Dr. Carlos A. Paz de Araujo


Dr. Carlos A. Paz de Araujo was born on the 9th of December, 1952, in Natal, RN, Brazil. He obtained his B.S.E.E., M.S.E.E., and Ph.D. from The University of Notre Dame, Indiana, in 1977, 1979, and 1982 respectively.

Dr. Paz de Araujo joined the Department of Electrical and Computer Engineering at the University of Colorado at Colorado Springs in 1982. He has focused his research in areas such as device modeling, integration and novel materials for non-volatile memories. His initial research was in high-K materials for GaAs MMICs which received acceptance in the market with over 500 million devices. His involvement with Ferroelectric non-volatile memories led to the discovery of high endurance materials from which non-volatile FeRAMs of over 100 billion erase/write cycles can be made. Over 1 billion FeRAMs have already entered the market using these novel materials based on bismuth compounds. Most of Dr. Paz de Araujo?s research in this area has been across national boundaries involving many engineers especially from Panasonic Corporation of Osaka, Japan.

Dr. Paz de Araujo is the recipient of the 2006 IEEE Daniel E. Noble Award ?For Fundamental Contributions and Commercialization in the Field of Ferroelectric Random Access Memory (FeRAM)?. He has received the American Electronics Association Outstanding Educator/Researcher of the Year, the IEEE Outstanding Branch Counselor, IEEE Fellow, and the Lifetime Achievement Award of the International Symposium on Integrated Ferroelectrics. He is the author or co-author of more than 290 papers and over180 U.S. and 220 foreign Patents.

Dr. Paz de Araujo and his wife, Maureen, reside in Colorado Springs, Colorado. They have three children, Mara, Alyssa and Daniel. His outside interests include philosophy, theology, traveling, and bridging areas between theory and applications in Electrical Engineering in which industry and academia can cooperate and innovate at a fundamental level.



Recently, research and development, in semiconductors devices and materials science in general, is under great pressure to produce innovations that can be translated into job creation and economic viability. In this talk, after more than 25 years pursuing several technologies that were directly transferred to industry, leading to over 1.5 Billion devices in the so called ?Real World?, I will review the steps and experiences that may be currently useful to the scientist/engineer entrepreneur. The formality of the innovation process in terms of theory, scientific value and practices will be emphasized as a basic first action to attain the value basis of the marketability of new ideas. Thus, the process of bringing a new material or novel component out of the lab involves deeper core competence in many interdisciplinary areas than generally viewed by the research community. With real world examples of qualification of beta units to large scale manufacturing, funding strategies and continuity beyond the first successful transfer will also be discussed. A special review of difficulties of creating value based research in a university environment, and the current call to arms to innovate for the betterment of society will be discussed with strategies to transform the current situation.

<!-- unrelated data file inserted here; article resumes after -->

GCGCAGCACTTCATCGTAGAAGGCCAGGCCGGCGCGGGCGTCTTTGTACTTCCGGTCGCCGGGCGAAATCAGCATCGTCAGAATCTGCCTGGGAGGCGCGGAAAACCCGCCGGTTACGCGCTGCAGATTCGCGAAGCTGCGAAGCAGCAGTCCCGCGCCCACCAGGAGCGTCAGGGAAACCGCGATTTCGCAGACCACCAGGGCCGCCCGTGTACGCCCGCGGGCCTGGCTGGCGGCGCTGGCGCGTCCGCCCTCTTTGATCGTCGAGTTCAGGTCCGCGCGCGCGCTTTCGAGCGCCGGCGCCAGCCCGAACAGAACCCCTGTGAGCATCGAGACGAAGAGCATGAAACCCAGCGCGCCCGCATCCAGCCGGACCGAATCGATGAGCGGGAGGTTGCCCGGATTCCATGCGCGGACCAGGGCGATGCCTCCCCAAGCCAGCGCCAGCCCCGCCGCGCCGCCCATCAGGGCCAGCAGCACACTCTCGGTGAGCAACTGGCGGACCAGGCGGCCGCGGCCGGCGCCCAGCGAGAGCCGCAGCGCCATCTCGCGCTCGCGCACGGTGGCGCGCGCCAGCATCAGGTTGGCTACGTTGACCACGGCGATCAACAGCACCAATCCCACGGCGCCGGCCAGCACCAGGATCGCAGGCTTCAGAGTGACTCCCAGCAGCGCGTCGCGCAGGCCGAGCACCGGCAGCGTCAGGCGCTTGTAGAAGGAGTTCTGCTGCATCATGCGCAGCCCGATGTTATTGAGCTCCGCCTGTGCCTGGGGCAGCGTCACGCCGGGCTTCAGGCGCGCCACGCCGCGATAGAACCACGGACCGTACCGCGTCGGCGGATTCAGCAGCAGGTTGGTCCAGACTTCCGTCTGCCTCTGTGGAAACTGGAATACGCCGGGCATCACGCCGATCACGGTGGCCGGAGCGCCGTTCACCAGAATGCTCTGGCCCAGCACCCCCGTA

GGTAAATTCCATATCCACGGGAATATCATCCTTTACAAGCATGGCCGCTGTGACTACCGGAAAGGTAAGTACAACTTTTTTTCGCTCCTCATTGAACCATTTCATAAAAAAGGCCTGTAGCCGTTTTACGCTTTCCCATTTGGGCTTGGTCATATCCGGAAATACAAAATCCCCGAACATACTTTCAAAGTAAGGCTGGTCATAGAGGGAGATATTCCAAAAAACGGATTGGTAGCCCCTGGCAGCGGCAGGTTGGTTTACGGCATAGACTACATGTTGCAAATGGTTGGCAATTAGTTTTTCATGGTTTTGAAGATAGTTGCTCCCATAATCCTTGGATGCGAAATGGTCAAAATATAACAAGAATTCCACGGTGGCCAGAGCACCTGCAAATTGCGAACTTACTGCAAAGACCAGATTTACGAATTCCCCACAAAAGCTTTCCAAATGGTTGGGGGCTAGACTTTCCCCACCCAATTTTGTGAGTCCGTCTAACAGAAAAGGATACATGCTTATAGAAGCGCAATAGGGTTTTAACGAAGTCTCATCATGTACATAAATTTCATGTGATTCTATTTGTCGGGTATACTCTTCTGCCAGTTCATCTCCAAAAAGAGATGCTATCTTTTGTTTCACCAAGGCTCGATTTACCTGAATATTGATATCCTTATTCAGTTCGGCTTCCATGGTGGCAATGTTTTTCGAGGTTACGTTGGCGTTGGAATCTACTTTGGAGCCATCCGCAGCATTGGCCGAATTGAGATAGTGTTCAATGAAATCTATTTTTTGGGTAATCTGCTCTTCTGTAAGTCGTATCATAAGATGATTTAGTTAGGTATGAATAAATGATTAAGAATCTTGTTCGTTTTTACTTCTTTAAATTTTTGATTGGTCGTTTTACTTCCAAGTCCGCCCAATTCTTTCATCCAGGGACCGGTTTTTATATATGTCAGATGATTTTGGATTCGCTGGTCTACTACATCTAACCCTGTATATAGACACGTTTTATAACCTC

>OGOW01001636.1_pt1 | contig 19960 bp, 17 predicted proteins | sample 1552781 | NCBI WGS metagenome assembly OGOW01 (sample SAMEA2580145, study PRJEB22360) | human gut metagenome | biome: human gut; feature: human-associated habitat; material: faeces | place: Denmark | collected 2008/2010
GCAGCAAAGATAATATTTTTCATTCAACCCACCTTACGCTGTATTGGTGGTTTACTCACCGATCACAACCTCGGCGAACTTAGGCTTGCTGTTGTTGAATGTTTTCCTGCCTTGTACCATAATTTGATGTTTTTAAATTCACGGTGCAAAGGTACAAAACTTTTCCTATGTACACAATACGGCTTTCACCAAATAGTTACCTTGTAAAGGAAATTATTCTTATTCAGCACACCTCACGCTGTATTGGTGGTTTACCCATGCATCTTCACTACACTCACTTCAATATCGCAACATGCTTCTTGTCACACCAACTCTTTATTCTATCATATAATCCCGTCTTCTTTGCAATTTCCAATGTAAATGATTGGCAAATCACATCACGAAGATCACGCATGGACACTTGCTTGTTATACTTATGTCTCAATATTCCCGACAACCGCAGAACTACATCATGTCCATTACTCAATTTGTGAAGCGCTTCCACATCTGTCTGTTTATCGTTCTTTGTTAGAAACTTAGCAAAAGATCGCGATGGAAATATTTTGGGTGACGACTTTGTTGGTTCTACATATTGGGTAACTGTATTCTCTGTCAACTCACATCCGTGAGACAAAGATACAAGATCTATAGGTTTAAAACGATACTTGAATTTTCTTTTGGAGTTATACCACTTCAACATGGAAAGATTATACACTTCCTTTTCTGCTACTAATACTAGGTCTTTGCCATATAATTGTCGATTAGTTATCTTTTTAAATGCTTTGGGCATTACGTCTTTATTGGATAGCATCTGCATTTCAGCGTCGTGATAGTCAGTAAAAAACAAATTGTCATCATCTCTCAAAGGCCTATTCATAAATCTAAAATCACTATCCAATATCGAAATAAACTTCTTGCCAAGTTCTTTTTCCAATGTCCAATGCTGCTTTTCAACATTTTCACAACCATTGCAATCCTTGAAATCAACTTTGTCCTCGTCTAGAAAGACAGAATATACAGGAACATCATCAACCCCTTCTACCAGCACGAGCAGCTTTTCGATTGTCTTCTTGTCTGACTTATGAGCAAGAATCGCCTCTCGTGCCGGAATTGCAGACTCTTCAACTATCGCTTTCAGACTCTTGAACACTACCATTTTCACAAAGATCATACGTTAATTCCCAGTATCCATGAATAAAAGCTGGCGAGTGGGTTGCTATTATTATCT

University of Colorado Colorado Springs and Symetrix Corporation

Monday 13th of August, Noon

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